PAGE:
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Research Finds Shoplifting is Declining in Many U.S. Cities

Is shoplifting spiking in the United States? It’s complicated.

Despite widespread media coverage of looting and shoplifting incidents, retail theft is lower this year than before the COVID-19 pandemic, according to police data. While there are some exceptions—such as in major cities like New York City and Los Angeles—shoplifting incidents in major cities have fallen 7 percent since 2019, found a new report from the Council on Criminal Justice (CCJ).

The November 2023 report, Shoplifting Trends: What You Need to Know, looks specifically at shoplifting patterns from before the COVID-19 pandemic through mid-year 2023 in 24 cities, leveraging open-data sources, including law enforcement data, to assess the retail crime situation.

The report found that shoplifting incidents reported to police rebounded since falling dramatically during the lockdowns of 2020, but if researchers factor out New York City, incidents were down 7 percent in the first half of 2023 compared to the first half of 2019. New York had the largest increase in reported shoplifting in that period, with a 64-percent increase in incidents. But in some cities, such as St. Paul, Minnesota, and St. Petersburg, Florida, shoplifting reports dramatically fell—65 percent and 78 percent, respectively. Out of the 24 cities assessed, 17 reported decreases in shoplifting.

Shoplifting incidents per 100,000 population hit 48.0 in December 2019, but in May 2023, that number was down to 39.9—an increase from the April 2021 low of 27.0, according to the CCJ, but well below prepandemic levels.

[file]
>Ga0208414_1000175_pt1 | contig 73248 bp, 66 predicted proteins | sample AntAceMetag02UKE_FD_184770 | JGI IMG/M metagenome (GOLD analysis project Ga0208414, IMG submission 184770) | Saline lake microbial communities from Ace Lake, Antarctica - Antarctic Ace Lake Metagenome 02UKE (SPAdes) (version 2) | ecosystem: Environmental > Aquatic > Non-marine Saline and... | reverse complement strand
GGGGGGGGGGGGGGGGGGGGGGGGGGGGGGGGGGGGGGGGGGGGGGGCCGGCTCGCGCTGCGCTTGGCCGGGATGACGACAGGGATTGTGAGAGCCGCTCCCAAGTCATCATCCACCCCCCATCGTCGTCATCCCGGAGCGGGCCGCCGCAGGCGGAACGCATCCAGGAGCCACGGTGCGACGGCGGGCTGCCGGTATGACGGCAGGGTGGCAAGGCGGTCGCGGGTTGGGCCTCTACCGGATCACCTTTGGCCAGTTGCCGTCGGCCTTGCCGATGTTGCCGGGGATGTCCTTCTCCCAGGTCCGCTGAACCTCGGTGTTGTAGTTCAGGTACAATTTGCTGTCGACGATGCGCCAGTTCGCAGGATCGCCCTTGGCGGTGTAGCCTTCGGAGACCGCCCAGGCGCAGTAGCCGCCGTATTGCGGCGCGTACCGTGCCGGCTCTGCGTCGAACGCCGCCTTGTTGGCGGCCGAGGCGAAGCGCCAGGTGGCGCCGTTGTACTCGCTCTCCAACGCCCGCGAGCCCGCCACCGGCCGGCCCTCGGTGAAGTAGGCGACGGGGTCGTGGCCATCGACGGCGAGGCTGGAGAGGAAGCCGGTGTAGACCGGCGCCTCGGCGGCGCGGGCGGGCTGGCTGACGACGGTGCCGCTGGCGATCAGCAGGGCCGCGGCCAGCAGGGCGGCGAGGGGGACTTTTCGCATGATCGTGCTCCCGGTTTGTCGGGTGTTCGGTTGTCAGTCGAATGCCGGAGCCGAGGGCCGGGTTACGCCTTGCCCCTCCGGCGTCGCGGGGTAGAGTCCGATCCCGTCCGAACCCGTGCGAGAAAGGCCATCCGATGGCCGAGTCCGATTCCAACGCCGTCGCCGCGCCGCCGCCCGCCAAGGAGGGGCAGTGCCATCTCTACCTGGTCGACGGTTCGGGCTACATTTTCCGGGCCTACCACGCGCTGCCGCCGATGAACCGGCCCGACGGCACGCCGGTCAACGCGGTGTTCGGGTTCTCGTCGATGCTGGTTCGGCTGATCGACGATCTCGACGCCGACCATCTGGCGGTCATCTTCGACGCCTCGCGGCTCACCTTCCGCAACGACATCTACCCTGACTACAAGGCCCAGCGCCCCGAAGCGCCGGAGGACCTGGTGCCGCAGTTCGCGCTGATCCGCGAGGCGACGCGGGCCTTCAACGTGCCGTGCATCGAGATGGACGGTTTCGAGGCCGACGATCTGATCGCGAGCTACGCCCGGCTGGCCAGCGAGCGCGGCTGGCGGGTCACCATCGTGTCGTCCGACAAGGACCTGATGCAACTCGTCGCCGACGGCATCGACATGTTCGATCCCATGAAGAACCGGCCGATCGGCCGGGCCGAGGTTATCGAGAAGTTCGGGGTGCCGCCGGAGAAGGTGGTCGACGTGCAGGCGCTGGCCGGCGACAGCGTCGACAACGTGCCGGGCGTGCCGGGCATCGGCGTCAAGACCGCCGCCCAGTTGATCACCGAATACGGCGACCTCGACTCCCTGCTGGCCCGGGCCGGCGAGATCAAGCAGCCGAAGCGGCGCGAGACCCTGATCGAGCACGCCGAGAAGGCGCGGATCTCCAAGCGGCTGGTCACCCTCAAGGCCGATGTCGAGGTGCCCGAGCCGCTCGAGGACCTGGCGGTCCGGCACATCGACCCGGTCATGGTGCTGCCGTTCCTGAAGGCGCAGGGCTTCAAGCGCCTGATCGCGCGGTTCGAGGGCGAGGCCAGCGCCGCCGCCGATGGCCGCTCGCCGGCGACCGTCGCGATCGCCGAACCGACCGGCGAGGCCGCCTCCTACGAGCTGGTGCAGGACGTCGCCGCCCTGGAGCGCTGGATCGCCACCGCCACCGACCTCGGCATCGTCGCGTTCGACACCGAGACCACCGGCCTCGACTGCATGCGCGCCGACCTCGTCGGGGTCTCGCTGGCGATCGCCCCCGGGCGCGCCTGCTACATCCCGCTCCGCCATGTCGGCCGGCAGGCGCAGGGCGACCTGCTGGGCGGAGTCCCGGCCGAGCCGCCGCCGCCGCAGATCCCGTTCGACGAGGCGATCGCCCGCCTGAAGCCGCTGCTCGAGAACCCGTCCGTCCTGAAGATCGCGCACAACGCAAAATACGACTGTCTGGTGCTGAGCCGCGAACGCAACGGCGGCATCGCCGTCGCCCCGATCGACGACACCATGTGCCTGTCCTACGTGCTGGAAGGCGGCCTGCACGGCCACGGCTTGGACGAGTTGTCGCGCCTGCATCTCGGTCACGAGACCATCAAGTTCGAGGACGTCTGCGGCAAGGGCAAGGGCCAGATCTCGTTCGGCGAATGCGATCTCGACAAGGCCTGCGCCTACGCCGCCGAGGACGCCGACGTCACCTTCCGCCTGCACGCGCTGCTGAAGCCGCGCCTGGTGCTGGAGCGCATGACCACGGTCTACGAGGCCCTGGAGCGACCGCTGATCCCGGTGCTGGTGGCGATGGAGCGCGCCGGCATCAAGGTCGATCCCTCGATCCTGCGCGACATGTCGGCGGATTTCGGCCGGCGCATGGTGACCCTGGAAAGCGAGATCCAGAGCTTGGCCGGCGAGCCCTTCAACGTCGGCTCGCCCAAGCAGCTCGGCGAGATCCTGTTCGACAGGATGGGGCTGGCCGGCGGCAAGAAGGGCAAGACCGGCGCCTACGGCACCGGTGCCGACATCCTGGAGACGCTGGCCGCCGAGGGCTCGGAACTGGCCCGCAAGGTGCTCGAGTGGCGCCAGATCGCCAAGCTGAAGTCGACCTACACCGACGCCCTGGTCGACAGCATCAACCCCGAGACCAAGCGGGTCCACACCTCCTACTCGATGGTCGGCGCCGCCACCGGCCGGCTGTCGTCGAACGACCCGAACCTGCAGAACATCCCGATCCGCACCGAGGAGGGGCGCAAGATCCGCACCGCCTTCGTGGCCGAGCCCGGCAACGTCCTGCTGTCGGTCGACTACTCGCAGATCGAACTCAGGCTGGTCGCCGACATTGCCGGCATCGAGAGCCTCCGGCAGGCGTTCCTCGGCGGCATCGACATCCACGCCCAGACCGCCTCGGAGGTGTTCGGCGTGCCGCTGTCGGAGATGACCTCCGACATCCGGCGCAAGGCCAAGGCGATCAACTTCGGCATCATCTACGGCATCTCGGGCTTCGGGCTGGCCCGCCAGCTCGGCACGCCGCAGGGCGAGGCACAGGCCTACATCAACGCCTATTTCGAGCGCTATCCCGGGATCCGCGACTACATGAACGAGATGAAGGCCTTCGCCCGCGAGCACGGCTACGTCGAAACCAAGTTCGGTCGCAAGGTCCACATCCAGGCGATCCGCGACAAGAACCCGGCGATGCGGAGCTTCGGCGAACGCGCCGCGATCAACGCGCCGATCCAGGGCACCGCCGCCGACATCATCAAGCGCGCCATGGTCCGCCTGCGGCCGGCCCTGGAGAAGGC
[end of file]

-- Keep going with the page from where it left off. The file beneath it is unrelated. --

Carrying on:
The median value of goods stolen in shoplifting incidents is growing across the board, though, from $75 in 2019 to $100 in 2021. Felony shoplifting—U.S. states set different felony theft dollar thresholds—nearly doubled from 8 percent to 16 percent between 2019 and 2023, signaling thieves’ shift to higher-value heists, including stealing large quantities of goods for resale.

Total retail shrink grew to more than $112 billion in 2022, up from $93.9 billion in 2021, according to the National Retail Federation’s National Retail Security Survey. But losses from internal and external theft were largely on par with historical trends—internal theft accounted for 28.85 percent of shrink, external theft was 36.15 percent, and process and control failures made up 27.29 percent.

“Retail shrink climbed in absolute dollars, but when reported as a percentage of sales as is commonly done, average annual shrink increased to 1.57 percent, up from 1.44 percent in 2021,” CNBC reported. “The share is largely in line with past years. Average annual shrink was 1.62 percent of sales before the pandemic in 2019, though it was as low as 1.33 percent in 2017, according to previous surveys.”

Although flash robberies got a lot of media attention and caused havoc at many retail stores, they are relatively rare. More than 95 percent of shoplifting incidents in 2019, 2020, and 2021 involved just one or two people; only 0.1 percent involved more than six people, the CCJ report found.

But flash robberies and other major shoplifting incidents carried the threat of violence against store employees and other customers, attracting additional attention. In the 2023 NRF survey, 67 percent of retailers reported more violence associated with organized retail crime than in 2021. The CCJ found that the proportion of reported shoplifting incidents that involved an assault or other crime rose 9 percent from 2019 to 2021, but it constitutes a small share (less than 2 percent) of overall theft incidents. Store assaults in the first half of 2023 were 7 percent lower than in the first half of 2022.

Assaults in stores are still serious issues, though. The eight cities included in the CCJ sample reported 10,024 assaults at retail stores in 2019 and 11,273 in 2022. Companion offenses to shoplifting occurred in 1.8 percent of incidents in 2021, with simple assault the most likely (2,349 cases among 300,277 incidents of shoplifting), followed by vandalism—including smash-and-grab tactics (1,670 cases).